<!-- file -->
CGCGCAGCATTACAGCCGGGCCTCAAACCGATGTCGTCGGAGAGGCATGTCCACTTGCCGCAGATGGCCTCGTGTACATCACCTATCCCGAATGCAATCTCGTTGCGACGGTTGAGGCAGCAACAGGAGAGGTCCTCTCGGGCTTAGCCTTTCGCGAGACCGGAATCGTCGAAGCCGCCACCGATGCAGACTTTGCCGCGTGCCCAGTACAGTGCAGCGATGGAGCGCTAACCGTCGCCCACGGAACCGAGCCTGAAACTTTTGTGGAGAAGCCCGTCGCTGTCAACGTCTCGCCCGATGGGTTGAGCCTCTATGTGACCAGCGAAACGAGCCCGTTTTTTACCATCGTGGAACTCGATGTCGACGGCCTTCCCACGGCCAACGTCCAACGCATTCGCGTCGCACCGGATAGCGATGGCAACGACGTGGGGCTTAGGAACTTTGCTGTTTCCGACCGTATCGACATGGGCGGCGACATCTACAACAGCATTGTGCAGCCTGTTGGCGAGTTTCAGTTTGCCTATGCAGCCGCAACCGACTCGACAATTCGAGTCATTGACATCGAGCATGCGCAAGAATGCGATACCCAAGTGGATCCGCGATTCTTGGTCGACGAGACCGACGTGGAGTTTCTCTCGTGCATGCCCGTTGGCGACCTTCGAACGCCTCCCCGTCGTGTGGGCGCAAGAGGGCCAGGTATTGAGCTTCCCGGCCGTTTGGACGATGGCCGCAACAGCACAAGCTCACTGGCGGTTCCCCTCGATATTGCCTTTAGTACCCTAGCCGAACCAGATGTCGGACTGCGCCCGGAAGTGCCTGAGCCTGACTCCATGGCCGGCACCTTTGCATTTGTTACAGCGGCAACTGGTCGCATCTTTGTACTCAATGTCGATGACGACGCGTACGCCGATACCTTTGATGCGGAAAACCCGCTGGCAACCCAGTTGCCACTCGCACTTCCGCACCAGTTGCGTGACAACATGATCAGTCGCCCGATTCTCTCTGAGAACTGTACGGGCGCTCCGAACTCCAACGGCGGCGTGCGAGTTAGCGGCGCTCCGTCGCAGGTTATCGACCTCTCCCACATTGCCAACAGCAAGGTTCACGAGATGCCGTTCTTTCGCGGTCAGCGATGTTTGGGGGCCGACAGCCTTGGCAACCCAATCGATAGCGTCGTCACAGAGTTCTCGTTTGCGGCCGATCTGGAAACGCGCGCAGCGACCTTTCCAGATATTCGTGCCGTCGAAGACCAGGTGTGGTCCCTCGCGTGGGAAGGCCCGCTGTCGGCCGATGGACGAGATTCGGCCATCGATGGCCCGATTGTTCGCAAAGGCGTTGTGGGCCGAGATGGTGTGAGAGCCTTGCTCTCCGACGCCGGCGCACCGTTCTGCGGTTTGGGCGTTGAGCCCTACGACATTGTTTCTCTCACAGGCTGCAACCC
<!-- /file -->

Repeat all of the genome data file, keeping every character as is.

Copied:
CGCGCAGCATTACAGCCGGGCCTCAAACCGATGTCGTCGGAGAGGCATGTCCACTTGCCGCAGATGGCCTCGTGTACATCACCTATCCCGAATGCAATCTCGTTGCGACGGTTGAGGCAGCAACAGGAGAGGTCCTCTCGGGCTTAGCCTTTCGCGAGACCGGAATCGTCGAAGCCGCCACCGATGCAGACTTTGCCGCGTGCCCAGTACAGTGCAGCGATGGAGCGCTAACCGTCGCCCACGGAACCGAGCCTGAAACTTTTGTGGAGAAGCCCGTCGCTGTCAACGTCTCGCCCGATGGGTTGAGCCTCTATGTGACCAGCGAAACGAGCCCGTTTTTTACCATCGTGGAACTCGATGTCGACGGCCTTCCCACGGCCAACGTCCAACGCATTCGCGTCGCACCGGATAGCGATGGCAACGACGTGGGGCTTAGGAACTTTGCTGTTTCCGACCGTATCGACATGGGCGGCGACATCTACAACAGCATTGTGCAGCCTGTTGGCGAGTTTCAGTTTGCCTATGCAGCCGCAACCGACTCGACAATTCGAGTCATTGACATCGAGCATGCGCAAGAATGCGATACCCAAGTGGATCCGCGATTCTTGGTCGACGAGACCGACGTGGAGTTTCTCTCGTGCATGCCCGTTGGCGACCTTCGAACGCCTCCCCGTCGTGTGGGCGCAAGAGGGCCAGGTATTGAGCTTCCCGGCCGTTTGGACGATGGCCGCAACAGCACAAGCTCACTGGCGGTTCCCCTCGATATTGCCTTTAGTACCCTAGCCGAACCAGATGTCGGACTGCGCCCGGAAGTGCCTGAGCCTGACTCCATGGCCGGCACCTTTGCATTTGTTACAGCGGCAACTGGTCGCATCTTTGTACTCAATGTCGATGACGACGCGTACGCCGATACCTTTGATGCGGAAAACCCGCTGGCAACCCAGTTGCCACTCGCACTTCCGCACCAGTTGCGTGACAACATGATCAGTCGCCCGATTCTCTCTGAGAACTGTACGGGCGCTCCGAACTCCAACGGCGGCGTGCGAGTTAGCGGCGCTCCGTCGCAGGTTATCGACCTCTCCCACATTGCCAACAGCAAGGTTCACGAGATGCCGTTCTTTCGCGGTCAGCGATGTTTGGGGGCCGACAGCCTTGGCAACCCAATCGATAGCGTCGTCACAGAGTTCTCGTTTGCGGCCGATCTGGAAACGCGCGCAGCGACCTTTCCAGATATTCGTGCCGTCGAAGACCAGGTGTGGTCCCTCGCGTGGGAAGGCCCGCTGTCGGCCGATGGACGAGATTCGGCCATCGATGGCCCGATTGTTCGCAAAGGCGTTGTGGGCCGAGATGGTGTGAGAGCCTTGCTCTCCGACGCCGGCGCACCGTTCTGCGGTTTGGGCGTTGAGCCCTACGACATTGTTTCTCTCACAGGCTGCAACCC